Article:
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Understanding Cardiac Screening

Figure 1

The aim of screening is to determine who and when a person is at risk of a heart attack. Hence, first understanding how heart attacks work is paramount. 

A common misconception is that the artery will gradually narrow over time prior to a heart attack and there is a "window of opportunity" to screen for a blockage which is progressively getting worse. 

However, while the blockage in STABLE ischemic heart disease due to a cholesterol plaque will gradually build up over time, the blockage in UNSTABLE ischemic heart disease is due to a blood clot (thrombus) which forms suddenly over a non-occlusive plague (see Figure 1); causing a "heart attack".

How do we know that it is a blood clot that caused the heart attack ? The evidence comes from direct observation from post-mortem examination as well examination of the clots we aspirate from the arteries during a heart attack (Figure 2). The second piece of evidence comes from the effectiveness of the blood thinners and clot-busting drugs that we use to treat heart attacks. However, a pre-requisite for the clot to form is almost always a cholesterol plaque within the heart artery. We do encounter other forms of blockages from external clots or from spasm of the heart artery, but these cases are in the minority.

Figure 2

Figure 3

The link between blood levels of Low Density Lipoprotein (LDL) and the risk of death or heart attacks is very strong and has been proven in all large and well conducted studies. Lowering LDL levels using diet, exercise, statins and other types of medications have all been proven to reduce the risk of future heart attacks and strokes.


The only "controversy" is only in the degree of reduction of LDL that comes with a reduction in dietary fat and the role of various forms of dietary fat. However, the benefits of reduction of dietary fat can be negated by replacing dietary fat with excessive caloric intake of sugar and carbohydrates (e.g.  white rice / bread / noodles).

The latest PCSK9 antibody studies point strongly towards the fact that it is the reduction in LDL and not how one achieves it; that has the most effect on the reduction of the risk of future heart attacks. 

Understanding Heart Attacks

Major modifiable risk factors for the formation of cholesterol plaques and heart attacks include diabetes, obesity, smoking, hypertension and a sedentary lifestyle.


Non-modifiable risks include age and male gender. These risks add up together, although by far the most harmful yet easily modifiable risk is smoking. 

How Screening Works for Asymptomatic Patients

ClinRisk risk calculator logo

Screening picks up modifiable risks such as high lipid levels; diabetes and hypertension. There are open-source online Risk Calculators such as the British QRISK2 score (accessible via the ClinRisk icon), or the American risk calculator (accessible via the American Heart Association American College of Cardiology logo). This works out your risk of a heart attack over the next 10 years. 

Singapore's Ministry of Health also has a local risk calculator (accessible via the Ministry of Health icon). However, the calculation has to be performed manually.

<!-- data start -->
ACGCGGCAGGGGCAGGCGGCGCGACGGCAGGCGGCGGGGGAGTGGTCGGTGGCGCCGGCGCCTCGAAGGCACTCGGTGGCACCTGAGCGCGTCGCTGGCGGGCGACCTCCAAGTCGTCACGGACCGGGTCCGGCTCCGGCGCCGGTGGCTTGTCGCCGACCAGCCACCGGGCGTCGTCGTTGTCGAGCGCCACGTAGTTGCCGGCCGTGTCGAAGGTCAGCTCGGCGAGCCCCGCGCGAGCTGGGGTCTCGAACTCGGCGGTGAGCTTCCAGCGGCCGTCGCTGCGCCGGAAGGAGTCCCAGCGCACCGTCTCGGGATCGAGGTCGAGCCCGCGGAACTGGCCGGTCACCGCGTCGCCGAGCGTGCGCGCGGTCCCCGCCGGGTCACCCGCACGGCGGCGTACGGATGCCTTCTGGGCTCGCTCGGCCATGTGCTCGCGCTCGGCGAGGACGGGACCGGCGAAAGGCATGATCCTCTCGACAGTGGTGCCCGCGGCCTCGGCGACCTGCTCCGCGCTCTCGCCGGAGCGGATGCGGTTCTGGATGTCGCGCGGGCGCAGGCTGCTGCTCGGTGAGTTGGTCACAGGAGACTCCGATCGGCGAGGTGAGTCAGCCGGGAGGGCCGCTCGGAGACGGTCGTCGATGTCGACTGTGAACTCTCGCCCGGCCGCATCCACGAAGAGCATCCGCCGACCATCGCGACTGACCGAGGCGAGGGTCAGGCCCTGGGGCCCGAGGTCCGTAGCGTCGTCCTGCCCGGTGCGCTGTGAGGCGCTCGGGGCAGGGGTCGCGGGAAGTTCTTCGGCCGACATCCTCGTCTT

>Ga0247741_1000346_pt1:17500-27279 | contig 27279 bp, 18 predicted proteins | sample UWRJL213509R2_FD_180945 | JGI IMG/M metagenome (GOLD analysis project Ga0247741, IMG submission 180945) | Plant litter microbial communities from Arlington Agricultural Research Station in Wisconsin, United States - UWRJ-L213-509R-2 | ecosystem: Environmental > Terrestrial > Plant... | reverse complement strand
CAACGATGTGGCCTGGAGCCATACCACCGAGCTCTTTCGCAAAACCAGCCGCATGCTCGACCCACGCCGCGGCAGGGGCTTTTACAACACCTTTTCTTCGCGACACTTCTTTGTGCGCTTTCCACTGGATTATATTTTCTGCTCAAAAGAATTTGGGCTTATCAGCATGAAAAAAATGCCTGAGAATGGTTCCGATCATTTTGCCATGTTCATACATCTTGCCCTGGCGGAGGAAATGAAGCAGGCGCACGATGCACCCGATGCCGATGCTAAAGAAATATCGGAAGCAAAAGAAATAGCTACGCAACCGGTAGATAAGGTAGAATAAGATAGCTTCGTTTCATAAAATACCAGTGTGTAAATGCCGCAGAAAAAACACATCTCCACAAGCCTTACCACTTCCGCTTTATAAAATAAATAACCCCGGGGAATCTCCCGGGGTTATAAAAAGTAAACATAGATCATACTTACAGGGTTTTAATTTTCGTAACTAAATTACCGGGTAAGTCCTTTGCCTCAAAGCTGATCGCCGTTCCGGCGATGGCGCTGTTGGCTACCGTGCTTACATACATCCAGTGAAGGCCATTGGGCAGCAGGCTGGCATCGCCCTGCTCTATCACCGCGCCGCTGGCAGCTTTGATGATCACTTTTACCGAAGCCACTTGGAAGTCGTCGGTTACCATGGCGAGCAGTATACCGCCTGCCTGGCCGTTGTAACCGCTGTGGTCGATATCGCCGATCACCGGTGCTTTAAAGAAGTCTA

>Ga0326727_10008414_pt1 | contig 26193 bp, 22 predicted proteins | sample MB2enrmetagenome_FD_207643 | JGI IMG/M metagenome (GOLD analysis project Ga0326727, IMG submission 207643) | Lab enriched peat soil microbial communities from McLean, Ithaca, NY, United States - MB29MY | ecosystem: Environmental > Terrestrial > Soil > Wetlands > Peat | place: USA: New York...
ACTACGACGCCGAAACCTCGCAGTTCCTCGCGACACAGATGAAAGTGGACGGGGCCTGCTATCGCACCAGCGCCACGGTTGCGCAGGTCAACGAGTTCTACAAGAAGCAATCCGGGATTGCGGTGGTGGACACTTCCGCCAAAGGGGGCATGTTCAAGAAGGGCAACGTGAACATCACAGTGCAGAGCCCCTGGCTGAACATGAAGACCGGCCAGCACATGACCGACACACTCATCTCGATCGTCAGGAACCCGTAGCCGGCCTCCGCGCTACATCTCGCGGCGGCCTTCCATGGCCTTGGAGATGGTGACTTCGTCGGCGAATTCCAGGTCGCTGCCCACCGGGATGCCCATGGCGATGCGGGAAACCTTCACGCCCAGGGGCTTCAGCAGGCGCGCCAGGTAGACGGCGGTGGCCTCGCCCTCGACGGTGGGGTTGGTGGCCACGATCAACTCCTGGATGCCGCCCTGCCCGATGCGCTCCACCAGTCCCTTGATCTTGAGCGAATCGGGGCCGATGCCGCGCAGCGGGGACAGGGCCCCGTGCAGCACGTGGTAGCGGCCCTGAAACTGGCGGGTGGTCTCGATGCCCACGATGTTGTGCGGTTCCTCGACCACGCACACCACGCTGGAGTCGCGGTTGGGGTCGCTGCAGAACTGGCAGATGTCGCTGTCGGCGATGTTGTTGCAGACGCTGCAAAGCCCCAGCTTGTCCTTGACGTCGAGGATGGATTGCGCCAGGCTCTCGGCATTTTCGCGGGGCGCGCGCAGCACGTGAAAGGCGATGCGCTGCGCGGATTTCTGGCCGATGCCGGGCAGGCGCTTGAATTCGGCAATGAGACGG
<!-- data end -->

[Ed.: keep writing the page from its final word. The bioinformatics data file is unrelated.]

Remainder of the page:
A risk of more than 10% over 10 years is considered by most to be significant. (some guidelines use a lower number) however, this does not mean that one has a blockage which needs to be opened up, but rather that intervention to reduce the risk may be appropriate. The final decision to start or stop medications should be made after a complete assessment by a doctor. 

Screening picks out patients at high risk so that any treatment will have a significant long term absolute benefit to the patient or in mathematical parlance - a favourable risk / benefit ratio.  

How Screening Works for Symptomatic Patients

Screening in patients with symptoms are for quite a different reason altogether, It is to elucidate

1. the cause of the symptoms 

2. if the cause is benign or harmful

3. what treatment, if any, is indicated

Heart symptoms may include 

1. Breathlessness on exertion or at rest

2. Palpitations

3. Chest pain / tightness

4. Fainting spells 

Some advanced imaging methods are able to pick out high risk features on cholesterol plaques such as the CT images shown on the right (Figure 4). The patient shown in Figure 4 should start aggressive lipid lowering strategy as well as assessment for evidence of ischemia or inadequate blood supply.


Each patient may require a different form of assessment depending on their symptoms and following assessment by an expert. There is no perfect test and each test will have their own strengths and pitfalls. 


Symptoms may be due to inadequate blood supply to the heart (ischemic heart disease); irregular heart rhythm (brady or tachy arrhythmias); impaired heart function (heart failure); heart valve dysfunction (valve stenosis or regurgitation) and others.  Often several tests may be required to diagnose as well as to optimise treatment for complex conditions. 

Figure 5

Echocardiogram of a patient with shortness of breath due to severely reduced heart function.Patient also has had a heart valve surgery in the past. 

CT angiogram speckling remodelling coronary artery

Figure 4

Figure 5

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